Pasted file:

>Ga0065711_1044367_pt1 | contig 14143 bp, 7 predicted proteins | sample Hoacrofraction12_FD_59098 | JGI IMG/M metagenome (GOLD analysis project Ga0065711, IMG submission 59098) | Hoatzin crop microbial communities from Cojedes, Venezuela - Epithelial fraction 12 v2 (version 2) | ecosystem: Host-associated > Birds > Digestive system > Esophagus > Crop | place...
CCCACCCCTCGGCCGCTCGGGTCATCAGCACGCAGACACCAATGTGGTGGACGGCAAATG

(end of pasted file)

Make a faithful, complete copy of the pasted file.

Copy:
>Ga0065711_1044367_pt1 | contig 14143 bp, 7 predicted proteins | sample Hoacrofraction12_FD_59098 | JGI IMG/M metagenome (GOLD analysis project Ga0065711, IMG submission 59098) | Hoatzin crop microbial communities from Cojedes, Venezuela - Epithelial fraction 12 v2 (version 2) | ecosystem: Host-associated > Birds > Digestive system > Esophagus > Crop | place...
CCCACCCCTCGGCCGCTCGGGTCATCAGCACGCAGACACCAATGTGGTGGACGGCAAATG